DDMG Charter member...

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I told the client that if I found mold or conditions for mold that I have a person who is an IAQ specialist that I will recommend and set him up with if he wants testing. He was happy with this because I also saved him about $400 in mold testing, at this time.

DDMG Charter member...

I hear you, and that's exactly what I told that last client. I assumed they were satisfied with that assurance.

Still mulling all of this over and will probably simply chalk up the certification as interesting info.

Well, Scott, here's hoping that half way through your inspection there is no knock from a NACHI home inspector who has arrived to perform the mold test on your property. [:-banghea (hm.. my spell-checker wants to correct me by suggesting that NACHI should be NACHO... [:-dev3] Just comic relief everyone stay seated.)

Fellow DDMG charter member.

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Yes DDMG is fictional. It stands for: Don't Do Mold Guy. I forget who coined it, but it might have been Jerry Peck.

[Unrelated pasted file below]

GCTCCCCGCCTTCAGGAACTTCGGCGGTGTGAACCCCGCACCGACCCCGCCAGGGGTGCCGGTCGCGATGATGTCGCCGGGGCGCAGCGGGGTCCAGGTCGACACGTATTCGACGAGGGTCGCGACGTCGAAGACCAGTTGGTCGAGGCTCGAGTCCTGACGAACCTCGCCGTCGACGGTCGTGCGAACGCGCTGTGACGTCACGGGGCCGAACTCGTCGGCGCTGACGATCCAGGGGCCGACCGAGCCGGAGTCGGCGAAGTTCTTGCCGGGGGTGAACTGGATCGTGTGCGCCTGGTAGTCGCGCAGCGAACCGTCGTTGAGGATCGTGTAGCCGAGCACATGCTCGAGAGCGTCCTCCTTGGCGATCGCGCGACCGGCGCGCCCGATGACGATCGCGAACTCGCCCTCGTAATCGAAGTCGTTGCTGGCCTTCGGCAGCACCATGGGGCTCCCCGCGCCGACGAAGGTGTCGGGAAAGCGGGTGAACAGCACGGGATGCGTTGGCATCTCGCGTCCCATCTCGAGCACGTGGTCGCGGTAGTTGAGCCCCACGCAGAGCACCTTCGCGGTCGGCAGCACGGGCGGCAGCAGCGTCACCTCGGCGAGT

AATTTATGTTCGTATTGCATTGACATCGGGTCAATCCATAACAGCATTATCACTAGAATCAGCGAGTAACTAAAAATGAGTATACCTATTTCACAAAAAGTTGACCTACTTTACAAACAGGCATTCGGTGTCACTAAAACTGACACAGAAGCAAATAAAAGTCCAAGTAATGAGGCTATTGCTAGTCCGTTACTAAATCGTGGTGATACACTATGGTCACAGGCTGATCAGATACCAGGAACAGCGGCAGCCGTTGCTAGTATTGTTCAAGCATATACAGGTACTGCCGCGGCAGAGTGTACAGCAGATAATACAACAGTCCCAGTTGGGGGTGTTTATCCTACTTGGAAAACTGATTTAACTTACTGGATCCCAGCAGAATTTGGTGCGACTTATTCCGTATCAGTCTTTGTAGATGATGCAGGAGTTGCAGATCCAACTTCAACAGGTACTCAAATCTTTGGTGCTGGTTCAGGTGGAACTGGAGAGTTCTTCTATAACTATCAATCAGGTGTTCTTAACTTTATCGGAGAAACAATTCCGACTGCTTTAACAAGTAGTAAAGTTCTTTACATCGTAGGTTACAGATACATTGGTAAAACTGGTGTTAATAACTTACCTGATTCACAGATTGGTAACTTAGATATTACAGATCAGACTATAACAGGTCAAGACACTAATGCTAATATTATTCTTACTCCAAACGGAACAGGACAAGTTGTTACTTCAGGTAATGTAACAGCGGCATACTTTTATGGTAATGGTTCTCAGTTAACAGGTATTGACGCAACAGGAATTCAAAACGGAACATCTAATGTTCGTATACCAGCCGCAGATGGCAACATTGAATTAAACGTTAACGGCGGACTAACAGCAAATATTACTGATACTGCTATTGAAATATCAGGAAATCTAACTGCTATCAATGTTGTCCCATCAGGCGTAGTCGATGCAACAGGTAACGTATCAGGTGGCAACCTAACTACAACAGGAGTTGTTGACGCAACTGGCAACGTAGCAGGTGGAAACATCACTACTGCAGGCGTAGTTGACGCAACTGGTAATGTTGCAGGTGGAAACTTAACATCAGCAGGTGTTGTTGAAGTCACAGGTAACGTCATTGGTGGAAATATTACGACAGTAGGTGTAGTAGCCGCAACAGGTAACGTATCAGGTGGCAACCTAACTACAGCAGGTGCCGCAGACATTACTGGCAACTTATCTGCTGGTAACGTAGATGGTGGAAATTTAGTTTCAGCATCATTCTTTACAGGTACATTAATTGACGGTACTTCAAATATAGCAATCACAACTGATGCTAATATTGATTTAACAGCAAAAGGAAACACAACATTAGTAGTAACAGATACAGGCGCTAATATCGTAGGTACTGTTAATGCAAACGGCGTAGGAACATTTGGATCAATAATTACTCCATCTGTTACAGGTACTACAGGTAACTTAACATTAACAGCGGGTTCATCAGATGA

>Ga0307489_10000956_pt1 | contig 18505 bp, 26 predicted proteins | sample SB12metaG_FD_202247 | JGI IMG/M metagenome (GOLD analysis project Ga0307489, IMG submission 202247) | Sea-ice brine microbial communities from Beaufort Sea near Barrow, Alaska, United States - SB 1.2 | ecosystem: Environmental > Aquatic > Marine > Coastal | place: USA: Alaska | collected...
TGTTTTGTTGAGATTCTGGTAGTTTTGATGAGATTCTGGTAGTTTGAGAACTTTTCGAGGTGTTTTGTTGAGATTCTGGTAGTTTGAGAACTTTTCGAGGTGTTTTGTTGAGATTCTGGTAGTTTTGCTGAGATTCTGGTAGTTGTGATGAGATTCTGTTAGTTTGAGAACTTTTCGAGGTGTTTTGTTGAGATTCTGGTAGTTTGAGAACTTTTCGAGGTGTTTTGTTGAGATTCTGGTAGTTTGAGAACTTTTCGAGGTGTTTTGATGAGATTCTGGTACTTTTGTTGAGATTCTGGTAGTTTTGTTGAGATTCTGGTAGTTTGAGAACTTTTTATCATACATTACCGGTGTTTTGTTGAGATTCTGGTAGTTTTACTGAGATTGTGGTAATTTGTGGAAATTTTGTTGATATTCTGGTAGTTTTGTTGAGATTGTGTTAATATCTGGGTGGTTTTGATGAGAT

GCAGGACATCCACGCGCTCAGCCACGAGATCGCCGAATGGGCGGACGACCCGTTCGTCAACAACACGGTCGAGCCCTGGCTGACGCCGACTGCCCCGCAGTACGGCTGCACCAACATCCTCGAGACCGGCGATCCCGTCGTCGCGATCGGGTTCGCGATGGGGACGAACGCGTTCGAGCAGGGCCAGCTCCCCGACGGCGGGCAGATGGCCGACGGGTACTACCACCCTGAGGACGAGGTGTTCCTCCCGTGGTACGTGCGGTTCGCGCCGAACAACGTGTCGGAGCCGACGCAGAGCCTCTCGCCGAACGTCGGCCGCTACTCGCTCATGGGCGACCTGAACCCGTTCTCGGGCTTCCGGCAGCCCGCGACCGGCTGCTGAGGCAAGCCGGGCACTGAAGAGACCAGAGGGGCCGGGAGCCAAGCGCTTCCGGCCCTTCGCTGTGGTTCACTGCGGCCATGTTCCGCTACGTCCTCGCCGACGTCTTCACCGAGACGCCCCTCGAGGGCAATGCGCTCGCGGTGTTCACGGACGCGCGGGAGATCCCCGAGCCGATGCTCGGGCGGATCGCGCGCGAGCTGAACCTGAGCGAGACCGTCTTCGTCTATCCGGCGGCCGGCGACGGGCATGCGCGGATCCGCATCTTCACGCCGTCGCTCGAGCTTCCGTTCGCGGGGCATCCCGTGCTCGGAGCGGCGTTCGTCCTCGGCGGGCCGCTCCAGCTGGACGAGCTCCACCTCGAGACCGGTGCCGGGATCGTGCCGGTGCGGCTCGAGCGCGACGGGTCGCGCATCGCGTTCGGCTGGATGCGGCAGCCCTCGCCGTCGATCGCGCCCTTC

Mike, the bottom line is this: You don't want to be that guy.

Mold testing is just the latest line of Snake Oil that HI's are selling. It'll pass and get replaced with something else.

Stay away from the slippery slope. It isn't a revenue stream, it's a ripoff.

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Yes DDMG is fictional. It stands for: Don't Do Mold Guy. I forget who coined it, but it might have been Jerry Peck.

Mike, the bottom line is this: You don't want to be that guy.

Mold testing is just the latest line of Snake Oil that HI's are selling. It'll pass and get replaced with something else.

Stay away from the slippery slope. It isn't a revenue stream, it's a ripoff.

Yes, Jim, I'm inclined to leave it to others. Based upon my convictions, it never would have been anything more than a revenue trickle at best.